Impact Feature Issue on Direct Support Workforce Development

The Health and Higher Education of Direct Support Workers


William Ebenstein is University Dean for Health and Human Services, and Director of the JFK Jr. Institute for Worker Education, City University of New York.

The developmental disabilities field needs to develop a more comprehensive approach to the frontline workforce, an approach that encompasses wages, health insurance, and educational benefits. Low salaries have barely kept pace with inflation while higher health care costs continue to erode modest incomes. Access to higher education is the only true way to professionalize the workforce and gain a measure of economic security for dedicated, competent staff.

Health Insurance

With funding for community agencies limited by reimbursement rates, it is inevitable that the need for modest wage increases will conflict with efforts to contain health costs. Health expenditures have increased dramatically and a growing share of agency operating budgets is going toward health coverage. Responses, although expedient, may be counterproductive. Wages are stagnant, while increases in health costs are passed along as higher premiums. Inferior plans are offered, with less coverage, more out-of-pocket expenses, and longer waiting periods for new employees. Fewer direct support workers are able to afford health coverage even if eligible.

Increasingly, agencies are replacing full-time workers with part-timers or contract employees who are not eligible for health benefits. In addition, more are shifting the health insurance burden to public insurance by expanding “opt-out” bonuses to Medicaid-eligible workers, resulting in a further erosion of the employer-sponsored system. Some workers are even turning down higher paying promotional opportunities to maintain their income eligibility for public insurance. At the same time, there is evidence that employer-provided health insurance is an important factor in recruiting and retaining frontline staff. Increased job tenure has been reported at agencies that have higher rates of employer-sponsored health coverage, and at agencies that spend more per worker for health coverage. Also, turnover may increase if quitting a job does not result in the loss of health benefits. In surveys, many workers say that employer-sponsored health insurance is an important factor in their decision to take or keep a job. Many employers believe that insurance coverage enhances employee health, morale, and productivity. Thus the value of employer-provided insurance for the health of an organization far exceeds its direct cost.

Higher Education

Educational benefits that provide access to higher education and opportunities for career advancement must be part of the effort to strengthen the workforce. The new service paradigm requires an educated workforce with increased responsibility, more autonomy, knowledge about the disability field, a strong value base, and critical thinking and communication skills. Many agencies now require some college or even a degree for the most challenging direct support positions. For example, of the almost 2,000 direct support staff employed by the YAI/National Institute for People with Disabilities, a large non-profit provider in New York, more than half have at least an associate’s degree, and over 40% hold a bachelor’s degree. To support this trend more employers are providing partial tuition assistance and/or paid educational release time. Creative collaborations with public colleges have leveraged additional resources. Compared to non-credit trainings, educational attainment based on college credits and degrees is recognized nationally, portable to other employers, transferable to other colleges, and linked to promotions and higher earnings.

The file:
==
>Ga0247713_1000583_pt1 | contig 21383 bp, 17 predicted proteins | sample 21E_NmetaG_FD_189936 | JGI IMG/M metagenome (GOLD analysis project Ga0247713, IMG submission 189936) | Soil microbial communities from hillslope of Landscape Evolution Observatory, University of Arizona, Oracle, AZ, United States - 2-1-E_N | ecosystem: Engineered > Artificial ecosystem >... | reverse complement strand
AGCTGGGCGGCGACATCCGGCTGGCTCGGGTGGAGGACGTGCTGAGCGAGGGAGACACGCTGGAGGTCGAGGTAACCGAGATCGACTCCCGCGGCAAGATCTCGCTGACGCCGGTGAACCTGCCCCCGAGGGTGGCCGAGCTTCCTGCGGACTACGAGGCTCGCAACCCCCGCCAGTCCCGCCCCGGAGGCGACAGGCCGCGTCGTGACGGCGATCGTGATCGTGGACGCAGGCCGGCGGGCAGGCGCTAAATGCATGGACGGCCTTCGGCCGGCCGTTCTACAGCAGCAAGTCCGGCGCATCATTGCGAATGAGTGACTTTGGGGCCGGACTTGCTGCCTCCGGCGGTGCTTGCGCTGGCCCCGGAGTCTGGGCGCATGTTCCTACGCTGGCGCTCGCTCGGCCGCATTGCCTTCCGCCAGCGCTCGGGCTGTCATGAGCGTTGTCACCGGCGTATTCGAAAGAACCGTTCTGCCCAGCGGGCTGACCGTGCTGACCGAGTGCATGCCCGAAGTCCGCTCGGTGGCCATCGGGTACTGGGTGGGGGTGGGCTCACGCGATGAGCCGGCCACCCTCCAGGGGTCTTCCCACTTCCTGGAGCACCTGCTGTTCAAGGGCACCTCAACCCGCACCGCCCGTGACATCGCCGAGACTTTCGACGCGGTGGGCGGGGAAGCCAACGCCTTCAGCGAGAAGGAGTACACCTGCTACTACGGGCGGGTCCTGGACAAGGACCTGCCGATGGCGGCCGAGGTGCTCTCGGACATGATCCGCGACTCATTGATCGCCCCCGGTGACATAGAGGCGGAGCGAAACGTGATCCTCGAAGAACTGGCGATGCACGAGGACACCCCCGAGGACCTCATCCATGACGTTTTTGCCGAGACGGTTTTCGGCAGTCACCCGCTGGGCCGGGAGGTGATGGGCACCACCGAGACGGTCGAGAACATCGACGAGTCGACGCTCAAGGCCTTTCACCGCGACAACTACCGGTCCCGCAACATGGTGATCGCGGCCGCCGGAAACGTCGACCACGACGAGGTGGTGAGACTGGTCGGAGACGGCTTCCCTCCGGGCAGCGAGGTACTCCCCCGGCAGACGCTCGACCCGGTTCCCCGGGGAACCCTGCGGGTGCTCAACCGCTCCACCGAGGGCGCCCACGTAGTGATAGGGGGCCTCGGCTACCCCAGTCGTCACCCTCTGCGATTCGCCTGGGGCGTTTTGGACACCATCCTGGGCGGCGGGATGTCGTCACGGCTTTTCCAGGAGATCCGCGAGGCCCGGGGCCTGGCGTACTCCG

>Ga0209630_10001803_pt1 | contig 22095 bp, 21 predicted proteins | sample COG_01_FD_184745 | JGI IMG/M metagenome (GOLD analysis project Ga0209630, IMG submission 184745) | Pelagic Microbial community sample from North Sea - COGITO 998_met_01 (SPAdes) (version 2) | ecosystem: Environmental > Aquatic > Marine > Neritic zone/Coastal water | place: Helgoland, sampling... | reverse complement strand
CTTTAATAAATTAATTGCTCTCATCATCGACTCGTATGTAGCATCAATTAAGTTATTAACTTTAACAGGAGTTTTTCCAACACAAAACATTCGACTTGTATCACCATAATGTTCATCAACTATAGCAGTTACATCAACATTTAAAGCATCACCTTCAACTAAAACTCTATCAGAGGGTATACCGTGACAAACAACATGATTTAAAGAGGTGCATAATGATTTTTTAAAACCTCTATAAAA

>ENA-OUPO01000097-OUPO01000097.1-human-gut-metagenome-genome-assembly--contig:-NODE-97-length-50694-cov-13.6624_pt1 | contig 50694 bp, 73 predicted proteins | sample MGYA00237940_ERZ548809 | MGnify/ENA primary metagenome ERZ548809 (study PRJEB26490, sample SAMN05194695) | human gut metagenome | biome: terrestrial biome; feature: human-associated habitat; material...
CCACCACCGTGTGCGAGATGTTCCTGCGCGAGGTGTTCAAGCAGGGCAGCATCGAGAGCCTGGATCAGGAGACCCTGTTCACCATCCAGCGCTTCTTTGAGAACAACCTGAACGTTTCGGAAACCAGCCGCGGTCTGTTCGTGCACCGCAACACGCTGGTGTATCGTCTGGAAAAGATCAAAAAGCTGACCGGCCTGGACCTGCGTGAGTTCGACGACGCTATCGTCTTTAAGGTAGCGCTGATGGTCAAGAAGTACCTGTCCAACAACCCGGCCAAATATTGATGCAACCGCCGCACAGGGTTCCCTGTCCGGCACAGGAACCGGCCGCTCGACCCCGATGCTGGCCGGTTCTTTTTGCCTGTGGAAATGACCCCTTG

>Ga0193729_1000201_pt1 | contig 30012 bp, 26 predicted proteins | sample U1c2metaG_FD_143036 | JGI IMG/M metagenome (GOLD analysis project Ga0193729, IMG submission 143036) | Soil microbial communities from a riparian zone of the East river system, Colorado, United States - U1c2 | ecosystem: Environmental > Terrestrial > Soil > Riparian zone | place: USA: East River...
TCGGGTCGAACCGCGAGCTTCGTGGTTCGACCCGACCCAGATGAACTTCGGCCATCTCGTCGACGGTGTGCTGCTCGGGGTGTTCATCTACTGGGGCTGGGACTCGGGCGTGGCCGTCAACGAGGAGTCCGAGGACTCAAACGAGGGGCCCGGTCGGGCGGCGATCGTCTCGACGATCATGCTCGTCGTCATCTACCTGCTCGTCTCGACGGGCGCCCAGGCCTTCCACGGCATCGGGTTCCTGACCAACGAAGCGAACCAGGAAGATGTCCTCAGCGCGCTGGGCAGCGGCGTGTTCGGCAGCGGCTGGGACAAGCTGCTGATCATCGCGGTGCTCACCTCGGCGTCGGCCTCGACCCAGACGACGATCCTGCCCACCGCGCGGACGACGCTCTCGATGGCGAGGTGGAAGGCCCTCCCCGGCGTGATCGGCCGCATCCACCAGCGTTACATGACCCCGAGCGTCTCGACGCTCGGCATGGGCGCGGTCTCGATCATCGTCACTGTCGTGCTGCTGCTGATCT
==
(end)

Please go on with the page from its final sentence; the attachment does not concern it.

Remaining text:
Disability Studies is an emerging multidisciplinary area of study that has gained acceptance within academia. This dynamic field is rooted in the Disability Rights Movement and starts with the premise that the perspectives and experiences of people with disabilities are central. Increasingly it is playing a role in the graduate education and daily practice of clinicians, teachers and other professionals. Many University Centers for Excellence in Developmental Disabilities are now offering certificate or degree programs in Disability Studies. It is equally important that frontline staff becomes familiar with the core knowledge and shared values inherent in this approach and that it informs their daily practice. Enhancing access to college, and linking Disability Studies coursework to career ladder opportunities, can transform the culture of our field. The incorporation of Disability Studies within higher education, at both the undergraduate and graduate level, is the key to professionalizing the frontline workforce.


The problems facing low-wage workers in our field are similar to those confronting workers in related health and human services occupations. We need to forge an alliance with other stakeholders, including representatives of the long-term care field and organized labor, in the effort to provide a living wage, offer decent health benefits, and expand access to higher education. All these elements must be in play to achieve a stable, well-educated, professional frontline workforce.